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20 Years in the Making – National Standards for Mercury Pollution from Power Plants

The views expressed are those of the author and are not necessarily those of Scientific American.

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Today, after 2 decades of controversy, the U.S. EPA released a final version of its new standards to limit toxic emissions from power plants. Under the Mercury and Air Toxics Standards (MATS) and the New Source Performance Standards (NSPS) for fossil-fired power plants, the EPA will be able to regulate the emission of:

  1. Heavy metals – including mercury*, arsenic, chromium, and nickel
  2. Acid gases including hydrochloric acid and hydrofluoric acid
  3. Particulate matter
  4. Sulfur dioxide (SO2)
  5. Nitrogen oxides (NOx)

As a result of this rule, the EPA estimates that 17,000 premature deaths and hundreds of thousands of illnesses will be prevented each year. In a statement issued by the EPA today, Administrator Lisa Jackson stated that:

By cutting emissions that are linked to developmental disorders and respiratory illnesses like asthma, these standards represent a major victory for clean air and public health– and especially for the health of our children. The Mercury and Air Toxics Standards will protect millions of families and children from harmful and costly air pollution and provide the American people with health benefits that far outweigh the costs of compliance.”

The EPA also released a brief video that outlines the motivations behind the new set of standards:

Opponents of these standards have voiced concerns regarding its impact on the nation’s older coal-fired power plants, which would require costly retrofits in order to meet the new emissions standards. In response to these concerns, a Presidential Memorandum was also issued today. In this memo, President Obama reiterated findings by the EPA and DOE, stating that:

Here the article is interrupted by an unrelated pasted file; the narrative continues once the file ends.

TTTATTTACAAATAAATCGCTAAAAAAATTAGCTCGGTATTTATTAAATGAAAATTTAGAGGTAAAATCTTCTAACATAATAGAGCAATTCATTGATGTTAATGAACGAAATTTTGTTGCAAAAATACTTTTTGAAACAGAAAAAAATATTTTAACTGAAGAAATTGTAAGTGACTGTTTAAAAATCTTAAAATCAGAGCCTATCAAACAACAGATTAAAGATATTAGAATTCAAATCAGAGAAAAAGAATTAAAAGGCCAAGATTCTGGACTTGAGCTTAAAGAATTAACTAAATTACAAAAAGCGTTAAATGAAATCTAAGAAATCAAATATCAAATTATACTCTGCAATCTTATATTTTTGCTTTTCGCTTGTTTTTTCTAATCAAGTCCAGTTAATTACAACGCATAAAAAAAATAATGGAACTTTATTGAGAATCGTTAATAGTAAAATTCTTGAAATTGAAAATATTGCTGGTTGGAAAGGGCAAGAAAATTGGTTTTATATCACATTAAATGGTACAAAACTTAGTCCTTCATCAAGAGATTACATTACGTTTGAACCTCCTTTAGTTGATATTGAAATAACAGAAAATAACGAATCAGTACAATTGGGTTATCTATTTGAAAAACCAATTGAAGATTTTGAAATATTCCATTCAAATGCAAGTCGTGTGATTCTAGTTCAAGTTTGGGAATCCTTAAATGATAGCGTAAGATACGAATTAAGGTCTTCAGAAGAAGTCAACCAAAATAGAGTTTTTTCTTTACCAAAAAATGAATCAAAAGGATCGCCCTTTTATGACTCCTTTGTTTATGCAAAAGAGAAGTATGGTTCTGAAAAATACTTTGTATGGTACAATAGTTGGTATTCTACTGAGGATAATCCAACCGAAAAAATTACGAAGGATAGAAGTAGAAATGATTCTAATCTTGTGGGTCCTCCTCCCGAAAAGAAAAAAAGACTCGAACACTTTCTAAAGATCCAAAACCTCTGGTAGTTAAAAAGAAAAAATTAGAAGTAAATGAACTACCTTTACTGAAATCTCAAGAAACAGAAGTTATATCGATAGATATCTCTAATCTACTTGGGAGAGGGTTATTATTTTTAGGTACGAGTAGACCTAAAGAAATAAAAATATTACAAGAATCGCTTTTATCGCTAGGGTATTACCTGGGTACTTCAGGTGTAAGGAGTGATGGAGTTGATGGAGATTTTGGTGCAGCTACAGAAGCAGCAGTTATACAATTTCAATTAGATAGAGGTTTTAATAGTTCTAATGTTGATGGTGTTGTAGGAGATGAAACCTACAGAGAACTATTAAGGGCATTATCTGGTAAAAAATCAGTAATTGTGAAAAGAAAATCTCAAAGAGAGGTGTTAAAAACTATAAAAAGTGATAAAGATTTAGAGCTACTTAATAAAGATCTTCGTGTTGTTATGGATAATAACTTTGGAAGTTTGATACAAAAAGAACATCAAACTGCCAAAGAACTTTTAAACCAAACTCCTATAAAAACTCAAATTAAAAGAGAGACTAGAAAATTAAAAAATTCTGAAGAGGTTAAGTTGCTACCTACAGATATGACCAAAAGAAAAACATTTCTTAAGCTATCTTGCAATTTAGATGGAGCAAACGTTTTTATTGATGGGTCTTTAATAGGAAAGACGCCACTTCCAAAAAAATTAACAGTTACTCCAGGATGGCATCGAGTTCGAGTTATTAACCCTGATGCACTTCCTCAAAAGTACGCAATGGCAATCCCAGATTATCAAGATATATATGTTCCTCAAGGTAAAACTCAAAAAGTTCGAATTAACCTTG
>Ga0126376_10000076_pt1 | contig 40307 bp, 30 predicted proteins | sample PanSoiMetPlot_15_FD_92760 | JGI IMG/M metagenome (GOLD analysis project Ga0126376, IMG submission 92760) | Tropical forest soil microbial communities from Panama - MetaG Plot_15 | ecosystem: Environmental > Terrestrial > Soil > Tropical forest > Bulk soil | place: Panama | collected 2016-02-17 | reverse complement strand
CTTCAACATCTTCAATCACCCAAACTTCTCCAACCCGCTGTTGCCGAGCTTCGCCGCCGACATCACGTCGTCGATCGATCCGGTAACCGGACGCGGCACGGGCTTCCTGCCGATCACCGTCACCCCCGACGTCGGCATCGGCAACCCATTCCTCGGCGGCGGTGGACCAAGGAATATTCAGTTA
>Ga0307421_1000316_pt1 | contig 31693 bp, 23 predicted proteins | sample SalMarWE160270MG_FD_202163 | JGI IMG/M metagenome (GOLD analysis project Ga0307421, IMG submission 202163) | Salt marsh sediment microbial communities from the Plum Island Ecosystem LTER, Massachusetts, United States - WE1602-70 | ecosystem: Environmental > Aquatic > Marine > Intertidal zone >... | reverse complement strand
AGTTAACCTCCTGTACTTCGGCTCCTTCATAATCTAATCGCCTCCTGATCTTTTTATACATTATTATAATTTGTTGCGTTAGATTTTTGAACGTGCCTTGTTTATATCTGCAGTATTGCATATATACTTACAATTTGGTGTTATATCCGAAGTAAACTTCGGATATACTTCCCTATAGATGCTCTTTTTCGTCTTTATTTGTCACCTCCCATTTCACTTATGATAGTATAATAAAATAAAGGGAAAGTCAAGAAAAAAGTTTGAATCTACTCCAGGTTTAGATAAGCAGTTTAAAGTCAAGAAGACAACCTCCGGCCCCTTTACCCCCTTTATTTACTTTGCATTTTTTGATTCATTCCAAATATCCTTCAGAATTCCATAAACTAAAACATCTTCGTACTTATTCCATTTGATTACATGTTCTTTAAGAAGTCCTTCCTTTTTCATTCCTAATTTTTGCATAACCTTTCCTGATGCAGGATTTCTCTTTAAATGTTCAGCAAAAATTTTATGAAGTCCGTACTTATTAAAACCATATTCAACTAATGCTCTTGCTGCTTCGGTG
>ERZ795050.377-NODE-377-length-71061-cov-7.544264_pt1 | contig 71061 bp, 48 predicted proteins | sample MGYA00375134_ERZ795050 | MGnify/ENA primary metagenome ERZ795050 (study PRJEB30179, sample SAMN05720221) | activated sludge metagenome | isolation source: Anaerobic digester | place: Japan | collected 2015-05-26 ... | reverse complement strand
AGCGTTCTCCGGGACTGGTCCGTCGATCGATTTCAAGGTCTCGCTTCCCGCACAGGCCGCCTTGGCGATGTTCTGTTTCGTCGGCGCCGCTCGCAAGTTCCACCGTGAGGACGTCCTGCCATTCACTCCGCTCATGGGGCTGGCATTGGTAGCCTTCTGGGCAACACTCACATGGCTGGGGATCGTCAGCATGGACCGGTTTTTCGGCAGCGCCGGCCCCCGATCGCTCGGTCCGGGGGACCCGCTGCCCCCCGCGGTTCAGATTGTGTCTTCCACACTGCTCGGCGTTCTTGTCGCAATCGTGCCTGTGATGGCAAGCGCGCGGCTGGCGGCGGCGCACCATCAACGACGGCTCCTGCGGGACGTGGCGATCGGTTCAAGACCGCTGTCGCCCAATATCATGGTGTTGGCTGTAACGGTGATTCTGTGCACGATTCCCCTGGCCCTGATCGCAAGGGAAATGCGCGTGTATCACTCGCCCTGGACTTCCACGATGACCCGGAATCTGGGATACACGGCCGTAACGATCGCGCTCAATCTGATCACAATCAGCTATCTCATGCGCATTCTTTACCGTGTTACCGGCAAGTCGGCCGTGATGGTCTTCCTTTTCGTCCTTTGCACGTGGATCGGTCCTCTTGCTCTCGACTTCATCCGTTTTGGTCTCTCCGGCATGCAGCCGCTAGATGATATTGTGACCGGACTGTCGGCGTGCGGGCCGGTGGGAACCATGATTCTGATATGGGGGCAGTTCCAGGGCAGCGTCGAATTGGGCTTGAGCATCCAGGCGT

“The EPA has concluded that four years should generally be sufficient to install the necessary emission control equipment, and DOE has issues analysis consistent with that conclusion. While more time is generally not expected to be needed, the Clear Air Act provides the EPA with flexibility to bring [power plants] into compliance over the course of an additional year, should unusual circumstances arise that warrant such flexibility”

The President also spoke about the standards in a video posted on the White House blog, where he encouraged the nation to celebrate this accomplishment.

Senate Republicans, led by Senator Jim Inhofe (R-OK), have already announced plans to introduce a “disapproval resolution” under the Congressional Review Act. But, for now, this action seems like a stall tactic instead of a legitimate protest regarding the legality of the new standards. And, it appears that the nation is on track to significantly reduce its emissions of many toxic materials by 2016.

*Half of the mercury emissions in the United States currently come from the nation’s fossil-fuel power plants

Melissa C. Lott About the Author: An engineer and researcher who works at the intersection of energy, environment, technology, and policy. Follow on Twitter @mclott.

The views expressed are those of the author and are not necessarily those of Scientific American.

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  1. 1. ksparth 8:14 pm 12/24/2011

    The Mercury and Air Toxics Standards (MATS) and the New Source Performance Standards (NSPS) issued by the US Environmental Protection Agency is a Christmas and New year gift to the world by President Obama.Pollution is universally secular! It does not respect borders!

    At this point in time, one can quibble over “real” deaths and “potential” deaths due to emissions from coal power plants. But the fact that coal power generation leads to pollution cannot be ignored. It will be interesting to speculate whether the present legislation will encourage clean power technologies or not. Over the past several years, pollution from coal power stations has been drawing the attention of regulators. Virtually dozens of applications for new coal power stations have been abandoned or put on hold in USA.
    Will there ever be a revolution in electric power generation similar to the one we have seen in communication technologies over the past few years?

    K S Parthasarathy Ph.D

    Link to this

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